Taking Time to Communicate

Posted Friday, June 7, 2013 in Customer Experience by Ronni Marshak

The other day, I received an email invitation for a briefing on caching technology—“because of the space you cover”—from a PR agency representative. I use to take many briefings on products in the areas of collaboration, workflow, and “groupware,” but I haven’t covered technology products for years (except in terms of how they are used to enhance customer relationships), nor did I ever cover technologies such as caching.

As I wondered what list I’m on that identified me as a prime candidate for such a briefing, and as I was about to delete the message, I thought about the PR rep who was simply doing his job, trying to find analysts who would take such a briefing on behalf of his client. So I spent about 15 seconds responding, “Thanks for the invitation, but I’m afraid you are mistaken about what I cover. I cover customer experience and customer innovation. Not technology.” I pressed “send.”

I quickly received a response from the PR rep, acknowledging my reply along with a comment saying, “I appreciate the response.”

No biggie. But it made me start thinking about all the emails that we receive that aren’t on target, not because they are spam, or because you subscribed to something that you now can unsubscribe from, but valid requests or comments that simply don’t interest you. And, like that misguided PR rep, who was obviously given incorrect information, there are people waiting—and hoping for—a response.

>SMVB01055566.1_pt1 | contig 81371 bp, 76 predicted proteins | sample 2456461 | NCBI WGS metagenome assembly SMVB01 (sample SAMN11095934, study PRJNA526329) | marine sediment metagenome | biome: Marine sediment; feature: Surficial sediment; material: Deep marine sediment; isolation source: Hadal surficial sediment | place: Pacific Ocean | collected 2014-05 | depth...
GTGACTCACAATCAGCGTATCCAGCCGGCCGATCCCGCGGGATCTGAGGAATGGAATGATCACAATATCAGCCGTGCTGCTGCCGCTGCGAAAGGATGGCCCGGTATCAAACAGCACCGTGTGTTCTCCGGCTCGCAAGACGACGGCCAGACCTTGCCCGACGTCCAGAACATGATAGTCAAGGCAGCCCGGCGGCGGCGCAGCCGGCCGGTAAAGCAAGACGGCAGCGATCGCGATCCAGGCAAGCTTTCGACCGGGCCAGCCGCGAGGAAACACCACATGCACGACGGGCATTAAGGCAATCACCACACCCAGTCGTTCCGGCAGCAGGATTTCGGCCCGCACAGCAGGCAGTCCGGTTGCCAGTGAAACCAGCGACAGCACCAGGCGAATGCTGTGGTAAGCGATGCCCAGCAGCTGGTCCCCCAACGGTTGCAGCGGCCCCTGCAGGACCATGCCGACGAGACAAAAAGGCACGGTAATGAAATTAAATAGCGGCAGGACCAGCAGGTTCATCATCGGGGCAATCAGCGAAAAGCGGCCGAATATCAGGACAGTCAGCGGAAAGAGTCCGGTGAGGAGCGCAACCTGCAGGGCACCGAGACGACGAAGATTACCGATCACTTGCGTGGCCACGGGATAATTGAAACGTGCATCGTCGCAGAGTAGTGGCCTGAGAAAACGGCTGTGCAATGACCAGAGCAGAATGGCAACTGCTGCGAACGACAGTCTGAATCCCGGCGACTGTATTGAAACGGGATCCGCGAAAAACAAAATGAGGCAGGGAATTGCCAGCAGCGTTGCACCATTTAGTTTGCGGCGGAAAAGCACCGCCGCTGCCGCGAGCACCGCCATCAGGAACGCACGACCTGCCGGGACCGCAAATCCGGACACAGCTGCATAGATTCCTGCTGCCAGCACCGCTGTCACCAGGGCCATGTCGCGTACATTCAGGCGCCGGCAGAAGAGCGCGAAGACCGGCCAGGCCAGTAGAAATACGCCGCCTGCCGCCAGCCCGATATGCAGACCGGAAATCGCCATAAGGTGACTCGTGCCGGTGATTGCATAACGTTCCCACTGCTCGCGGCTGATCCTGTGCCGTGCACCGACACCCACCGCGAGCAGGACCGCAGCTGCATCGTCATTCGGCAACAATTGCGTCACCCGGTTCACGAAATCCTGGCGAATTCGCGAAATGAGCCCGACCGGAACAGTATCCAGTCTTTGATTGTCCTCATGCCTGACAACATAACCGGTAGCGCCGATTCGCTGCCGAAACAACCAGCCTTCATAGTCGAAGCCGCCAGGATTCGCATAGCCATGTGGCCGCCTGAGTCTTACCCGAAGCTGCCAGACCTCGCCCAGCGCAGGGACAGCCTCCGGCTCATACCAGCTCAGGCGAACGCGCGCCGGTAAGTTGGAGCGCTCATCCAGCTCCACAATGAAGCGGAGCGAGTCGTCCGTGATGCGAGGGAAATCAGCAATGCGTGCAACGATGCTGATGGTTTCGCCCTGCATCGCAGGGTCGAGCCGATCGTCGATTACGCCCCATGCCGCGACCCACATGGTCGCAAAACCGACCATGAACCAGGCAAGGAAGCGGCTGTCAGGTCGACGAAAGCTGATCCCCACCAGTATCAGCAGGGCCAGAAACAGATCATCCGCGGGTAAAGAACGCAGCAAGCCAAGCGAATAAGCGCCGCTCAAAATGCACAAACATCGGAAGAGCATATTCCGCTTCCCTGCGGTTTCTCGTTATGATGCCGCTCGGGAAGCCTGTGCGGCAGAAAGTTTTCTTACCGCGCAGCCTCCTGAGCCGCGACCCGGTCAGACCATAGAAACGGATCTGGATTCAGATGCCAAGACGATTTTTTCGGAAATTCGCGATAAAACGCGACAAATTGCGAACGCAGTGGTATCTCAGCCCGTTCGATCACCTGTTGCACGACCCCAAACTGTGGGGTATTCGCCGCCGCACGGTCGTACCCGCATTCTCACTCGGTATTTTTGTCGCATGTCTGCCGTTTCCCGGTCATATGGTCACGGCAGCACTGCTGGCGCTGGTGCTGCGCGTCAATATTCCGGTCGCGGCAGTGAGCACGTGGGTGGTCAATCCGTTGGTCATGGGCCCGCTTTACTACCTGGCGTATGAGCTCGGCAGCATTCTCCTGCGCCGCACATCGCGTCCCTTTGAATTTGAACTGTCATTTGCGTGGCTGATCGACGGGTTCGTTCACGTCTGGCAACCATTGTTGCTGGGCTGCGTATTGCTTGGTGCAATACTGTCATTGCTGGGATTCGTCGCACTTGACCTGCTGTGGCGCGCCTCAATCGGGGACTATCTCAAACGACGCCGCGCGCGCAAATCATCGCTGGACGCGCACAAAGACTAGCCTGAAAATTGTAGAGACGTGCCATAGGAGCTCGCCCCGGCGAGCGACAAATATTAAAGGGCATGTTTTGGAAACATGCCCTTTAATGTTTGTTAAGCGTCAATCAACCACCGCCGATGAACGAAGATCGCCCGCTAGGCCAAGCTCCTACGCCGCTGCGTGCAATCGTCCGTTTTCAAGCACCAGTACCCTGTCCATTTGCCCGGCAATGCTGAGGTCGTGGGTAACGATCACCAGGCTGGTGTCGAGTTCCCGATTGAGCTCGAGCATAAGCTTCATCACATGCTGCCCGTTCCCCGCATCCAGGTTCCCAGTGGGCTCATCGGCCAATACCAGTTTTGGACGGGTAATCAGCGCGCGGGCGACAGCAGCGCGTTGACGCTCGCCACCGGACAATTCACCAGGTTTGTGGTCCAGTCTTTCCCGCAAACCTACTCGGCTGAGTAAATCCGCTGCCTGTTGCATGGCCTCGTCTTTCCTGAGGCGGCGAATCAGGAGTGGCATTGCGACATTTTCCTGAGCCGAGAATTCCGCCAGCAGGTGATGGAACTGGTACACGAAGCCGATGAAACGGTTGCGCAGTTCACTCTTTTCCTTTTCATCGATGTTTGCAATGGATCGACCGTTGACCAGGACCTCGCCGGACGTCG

By sending a quick “thanks, but no thanks” email, you accomplish a number of things:

  • You stop further emails on the undesired topic, thus reducing (even if only slightly) the hundreds or more emails that clutter your inbox every day.
  • You help someone keep on track with what he or she is trying to accomplish by provided updated information (not interested).
  • You acknowledge that person who sent you the unwanted email, which is simply a nice thing to do.
  • You create the most basic of relationships that may prove valuable in the future. (The PR rep now knows what I cover in my own words and might sometime have a client with information to share that I find valuable for expanding my thinking or writing a blog post.)
  • You feel good about yourself for taking just a few seconds to create closure.

While you take time to smell the flowers/the coffee/or whatever else we are advised to smell, I encourage us all to take the time to reach out to communicate with others. In the large scheme of things, it doesn’t mean much, but where else might we take a few seconds of our time provide accurate information, offer closure, and create the first blush of a relationship that could prove fruitful in the future?


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